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Kenseth ready to seize the moment
1 January 1901
Ordinarily, the champion's breakfast at the Daytona 500 Experience is a leisurely affair, where the winning Daytona 500 driver, owner, crew chief and crew bask in the afterglow of victory in NASCAR's most prestigious race.
You couldn't have blamed Drew Blickensderfer, Kenseth's crew chief, for revelling in the moment. After all, barely 14 hours earlier, he had won Sprint Cup's biggest race on his debut in the series.
Scarcely 15 minutes into Monday's breakfast, however, Blickensderfer fielded two questions and left the building, his crew in tow, ultimately headed 'out west' to try to squeeze another smidgen of speed out of the racecar that's on its way to Fontana for Sunday's Auto Club 500.
When you're on a roll at the craps table, you don't want to give the dice a chance to cool. The same goes when you win a race no-one - not even Matt Kenseth - expects you to win.
Kenseth was unprepared to win the Daytona race - deliberately so. Faced with a post-race trip to New York, highlighted by an appearance on the Late Show with David Letterman, the former Cup Series champion skipped out on his own victory party and flew home to North Carolina, but flew back to Daytona early Monday morning in time for the 8am induction ceremony for his car.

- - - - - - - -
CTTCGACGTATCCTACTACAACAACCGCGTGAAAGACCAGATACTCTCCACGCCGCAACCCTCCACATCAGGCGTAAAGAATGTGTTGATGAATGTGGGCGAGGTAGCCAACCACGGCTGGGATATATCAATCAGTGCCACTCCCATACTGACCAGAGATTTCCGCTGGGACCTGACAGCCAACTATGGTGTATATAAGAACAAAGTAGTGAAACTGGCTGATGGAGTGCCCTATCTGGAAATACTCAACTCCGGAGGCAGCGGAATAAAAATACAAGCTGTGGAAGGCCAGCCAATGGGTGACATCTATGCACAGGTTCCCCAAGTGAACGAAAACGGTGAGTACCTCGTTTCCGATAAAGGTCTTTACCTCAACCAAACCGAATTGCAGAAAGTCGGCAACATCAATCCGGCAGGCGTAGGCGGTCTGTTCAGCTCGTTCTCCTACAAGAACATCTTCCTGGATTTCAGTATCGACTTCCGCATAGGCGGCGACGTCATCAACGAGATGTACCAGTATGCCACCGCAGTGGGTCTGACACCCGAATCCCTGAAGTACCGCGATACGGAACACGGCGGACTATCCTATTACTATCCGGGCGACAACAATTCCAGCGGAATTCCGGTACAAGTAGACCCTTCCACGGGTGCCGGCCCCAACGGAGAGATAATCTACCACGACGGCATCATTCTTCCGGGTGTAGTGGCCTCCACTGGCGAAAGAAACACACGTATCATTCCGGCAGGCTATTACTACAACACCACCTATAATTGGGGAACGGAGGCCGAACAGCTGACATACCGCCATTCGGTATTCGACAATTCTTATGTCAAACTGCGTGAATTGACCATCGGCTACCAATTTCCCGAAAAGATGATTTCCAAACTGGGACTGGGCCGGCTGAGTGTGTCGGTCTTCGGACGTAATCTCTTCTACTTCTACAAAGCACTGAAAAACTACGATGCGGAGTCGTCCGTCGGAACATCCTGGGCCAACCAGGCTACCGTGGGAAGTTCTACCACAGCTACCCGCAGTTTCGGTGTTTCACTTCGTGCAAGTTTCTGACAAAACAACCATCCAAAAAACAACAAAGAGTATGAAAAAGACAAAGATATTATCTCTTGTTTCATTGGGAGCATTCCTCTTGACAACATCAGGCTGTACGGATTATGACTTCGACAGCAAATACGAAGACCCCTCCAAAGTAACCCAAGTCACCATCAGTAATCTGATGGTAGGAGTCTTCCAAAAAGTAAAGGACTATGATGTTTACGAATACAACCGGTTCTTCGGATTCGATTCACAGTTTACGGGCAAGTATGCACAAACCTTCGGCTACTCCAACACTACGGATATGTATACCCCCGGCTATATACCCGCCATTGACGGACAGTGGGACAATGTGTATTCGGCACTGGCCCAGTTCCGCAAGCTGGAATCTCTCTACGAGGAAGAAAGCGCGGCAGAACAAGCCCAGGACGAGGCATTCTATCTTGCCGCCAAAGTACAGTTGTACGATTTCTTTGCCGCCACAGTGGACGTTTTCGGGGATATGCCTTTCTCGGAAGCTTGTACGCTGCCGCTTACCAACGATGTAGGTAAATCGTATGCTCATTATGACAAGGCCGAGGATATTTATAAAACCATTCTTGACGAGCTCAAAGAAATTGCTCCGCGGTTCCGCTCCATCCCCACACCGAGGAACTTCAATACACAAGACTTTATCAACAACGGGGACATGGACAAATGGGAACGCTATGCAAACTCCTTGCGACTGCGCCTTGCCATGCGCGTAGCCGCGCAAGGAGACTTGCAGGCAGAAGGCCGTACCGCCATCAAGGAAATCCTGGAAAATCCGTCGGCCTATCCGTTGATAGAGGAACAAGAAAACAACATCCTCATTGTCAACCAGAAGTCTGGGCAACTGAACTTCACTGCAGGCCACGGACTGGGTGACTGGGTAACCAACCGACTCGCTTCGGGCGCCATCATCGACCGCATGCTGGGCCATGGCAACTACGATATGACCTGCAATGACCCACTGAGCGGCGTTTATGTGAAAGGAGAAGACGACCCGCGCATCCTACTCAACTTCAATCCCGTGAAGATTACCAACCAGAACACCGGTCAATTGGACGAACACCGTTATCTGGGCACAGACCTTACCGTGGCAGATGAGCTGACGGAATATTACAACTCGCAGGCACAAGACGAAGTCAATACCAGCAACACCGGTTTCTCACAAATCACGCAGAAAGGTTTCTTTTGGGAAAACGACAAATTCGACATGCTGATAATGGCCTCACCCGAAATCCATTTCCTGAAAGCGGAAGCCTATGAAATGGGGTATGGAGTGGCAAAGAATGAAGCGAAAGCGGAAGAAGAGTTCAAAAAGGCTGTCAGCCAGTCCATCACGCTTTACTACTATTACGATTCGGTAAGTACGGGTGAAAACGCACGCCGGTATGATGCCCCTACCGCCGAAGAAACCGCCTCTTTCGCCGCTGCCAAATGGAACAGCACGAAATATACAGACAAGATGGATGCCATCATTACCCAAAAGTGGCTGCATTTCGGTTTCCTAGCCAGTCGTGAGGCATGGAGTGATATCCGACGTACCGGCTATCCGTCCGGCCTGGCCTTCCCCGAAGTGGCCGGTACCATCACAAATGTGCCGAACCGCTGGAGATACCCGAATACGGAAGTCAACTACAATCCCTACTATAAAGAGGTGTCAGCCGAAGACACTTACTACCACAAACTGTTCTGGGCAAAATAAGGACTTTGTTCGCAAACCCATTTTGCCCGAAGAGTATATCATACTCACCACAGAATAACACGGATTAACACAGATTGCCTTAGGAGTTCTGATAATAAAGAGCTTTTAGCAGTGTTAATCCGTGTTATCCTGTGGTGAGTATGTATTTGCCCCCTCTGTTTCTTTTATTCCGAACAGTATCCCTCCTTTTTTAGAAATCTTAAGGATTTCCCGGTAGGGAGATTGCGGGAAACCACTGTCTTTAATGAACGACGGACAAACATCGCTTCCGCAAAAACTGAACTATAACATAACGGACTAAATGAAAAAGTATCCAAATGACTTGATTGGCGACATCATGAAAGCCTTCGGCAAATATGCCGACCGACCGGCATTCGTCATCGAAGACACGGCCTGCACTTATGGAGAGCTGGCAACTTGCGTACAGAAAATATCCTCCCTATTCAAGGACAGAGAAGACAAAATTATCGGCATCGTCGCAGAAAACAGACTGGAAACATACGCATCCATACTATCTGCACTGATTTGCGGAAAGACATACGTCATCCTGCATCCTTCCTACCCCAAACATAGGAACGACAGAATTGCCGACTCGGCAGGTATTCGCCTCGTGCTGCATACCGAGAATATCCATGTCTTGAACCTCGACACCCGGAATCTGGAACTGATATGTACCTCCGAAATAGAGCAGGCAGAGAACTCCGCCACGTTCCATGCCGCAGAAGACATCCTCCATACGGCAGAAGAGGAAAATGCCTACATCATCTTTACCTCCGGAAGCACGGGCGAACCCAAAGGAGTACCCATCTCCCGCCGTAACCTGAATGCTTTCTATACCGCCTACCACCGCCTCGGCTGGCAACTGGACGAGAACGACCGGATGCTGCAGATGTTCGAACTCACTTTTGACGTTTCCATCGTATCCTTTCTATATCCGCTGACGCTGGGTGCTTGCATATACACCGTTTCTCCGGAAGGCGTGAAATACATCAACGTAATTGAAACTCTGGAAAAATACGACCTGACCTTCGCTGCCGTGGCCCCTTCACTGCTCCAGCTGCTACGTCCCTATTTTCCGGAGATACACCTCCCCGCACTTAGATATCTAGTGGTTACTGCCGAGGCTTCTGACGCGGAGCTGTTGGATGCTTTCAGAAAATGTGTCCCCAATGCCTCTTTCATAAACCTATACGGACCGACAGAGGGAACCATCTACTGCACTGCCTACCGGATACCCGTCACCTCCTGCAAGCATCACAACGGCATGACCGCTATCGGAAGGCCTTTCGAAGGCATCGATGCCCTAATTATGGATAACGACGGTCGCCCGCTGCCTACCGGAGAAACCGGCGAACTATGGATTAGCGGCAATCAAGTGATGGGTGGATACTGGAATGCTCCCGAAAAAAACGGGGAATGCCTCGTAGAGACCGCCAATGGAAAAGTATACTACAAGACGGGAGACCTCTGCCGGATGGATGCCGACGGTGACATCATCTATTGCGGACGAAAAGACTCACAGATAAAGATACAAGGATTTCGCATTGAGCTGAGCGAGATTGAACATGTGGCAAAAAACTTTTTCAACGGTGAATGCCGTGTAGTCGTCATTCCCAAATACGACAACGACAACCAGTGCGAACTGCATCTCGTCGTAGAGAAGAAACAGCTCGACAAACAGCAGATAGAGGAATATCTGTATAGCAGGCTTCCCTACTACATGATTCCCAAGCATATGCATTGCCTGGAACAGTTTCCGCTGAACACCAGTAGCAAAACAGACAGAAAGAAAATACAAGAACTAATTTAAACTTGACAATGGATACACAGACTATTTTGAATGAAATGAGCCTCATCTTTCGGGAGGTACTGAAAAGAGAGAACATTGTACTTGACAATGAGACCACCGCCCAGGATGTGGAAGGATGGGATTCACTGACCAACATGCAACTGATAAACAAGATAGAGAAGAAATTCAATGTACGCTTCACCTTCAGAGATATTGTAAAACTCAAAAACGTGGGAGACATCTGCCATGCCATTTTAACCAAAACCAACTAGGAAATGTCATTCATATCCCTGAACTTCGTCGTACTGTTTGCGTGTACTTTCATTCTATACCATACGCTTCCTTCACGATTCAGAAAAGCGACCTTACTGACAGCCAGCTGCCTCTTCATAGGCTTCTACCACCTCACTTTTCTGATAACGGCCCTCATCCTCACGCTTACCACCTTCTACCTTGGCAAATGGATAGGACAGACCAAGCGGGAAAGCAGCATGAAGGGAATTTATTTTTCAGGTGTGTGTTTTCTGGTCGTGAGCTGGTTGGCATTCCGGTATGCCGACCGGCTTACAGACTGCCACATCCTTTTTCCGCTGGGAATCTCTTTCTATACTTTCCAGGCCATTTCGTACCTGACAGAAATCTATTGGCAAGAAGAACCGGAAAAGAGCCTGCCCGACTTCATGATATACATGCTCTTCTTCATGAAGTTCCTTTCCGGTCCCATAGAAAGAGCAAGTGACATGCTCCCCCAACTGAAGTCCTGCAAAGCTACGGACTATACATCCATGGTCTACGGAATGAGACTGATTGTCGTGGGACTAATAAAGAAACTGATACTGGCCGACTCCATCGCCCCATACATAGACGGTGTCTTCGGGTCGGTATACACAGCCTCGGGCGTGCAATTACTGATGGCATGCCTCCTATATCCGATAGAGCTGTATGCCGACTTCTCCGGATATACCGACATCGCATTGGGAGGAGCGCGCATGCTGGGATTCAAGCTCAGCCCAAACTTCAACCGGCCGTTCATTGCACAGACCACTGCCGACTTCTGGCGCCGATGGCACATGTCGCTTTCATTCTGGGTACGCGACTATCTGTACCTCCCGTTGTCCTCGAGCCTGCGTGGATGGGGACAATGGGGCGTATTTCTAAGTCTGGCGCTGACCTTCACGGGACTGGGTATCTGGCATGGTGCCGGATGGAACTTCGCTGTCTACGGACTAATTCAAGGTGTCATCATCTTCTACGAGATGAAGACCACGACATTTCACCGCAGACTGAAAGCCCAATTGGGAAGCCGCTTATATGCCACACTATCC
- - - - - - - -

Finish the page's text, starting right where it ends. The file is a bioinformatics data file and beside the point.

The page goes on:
“We didn't have our motorhome down here, so we didn't have hardly anything,” Kenseth explained, “I wasn't prepared for it kind of on purpose. One year, I was kind of thinking 'you know, they take you to all these places and don't let you go home afterwards. You're gone all week, so I'll bring some clothes down here'. And I think that was the worst 500 I ever had, so I told [wife] Katie 'if it happens and we win, I'll worry about it then'. So I had to worry about it last night.
“We just went and got all of our stuff. We haven't been home since Wednesday, when we came back down here, and they're not letting us go home until after California, so I needed to go home for a few hours.”
“He ran out of underwear,” interjected team owner Jack Roush, who, like Kenseth, won the Daytona 500 for the first time on Sunday.
The 500 is a quirky race, and the fastest car seldom wins. Kenseth's Ford was good, but not as good at Kyle Busch's Toyota, which led 88 of the first 124 laps. Miraculously, Kenseth's car skated through the wild, controversial lap 124 wreck that started with a game of chicken between Dale Earnhardt Jr and Brian Vickers, while Busch's car was damaged irreparably in the melee.
Kenseth led only one green-flag lap, when he passed Elliott Sadler in turn one on lap 146 following a push from Kevin Harvick. Less than half a lap later, the caution flew for a wreck on the backstretch, and rain ended the event after 152 laps, the last six of which ran under caution.
As he heads for California, one of his best tracks, Kenseth is playing with house money. In the past seven races there, he has won twice, finished fifth twice and seventh three times. He's just as good at Las Vegas and Atlanta, the third and fourth tracks on the Cup schedule.
So it's small wonder the entire team has been infected with enthusiasm over the prospects for the coming few weeks. Kenseth has a bona fide opportunity to distance himself from would-be contenders Jimmie Johnson and Carl Edwards, neither of whom got the results they wanted at Daytona.
That's why breakfast was an afterthought for Blickensderfer and his crew
by Reid Spencer
Sporting News NASCAR Wire Service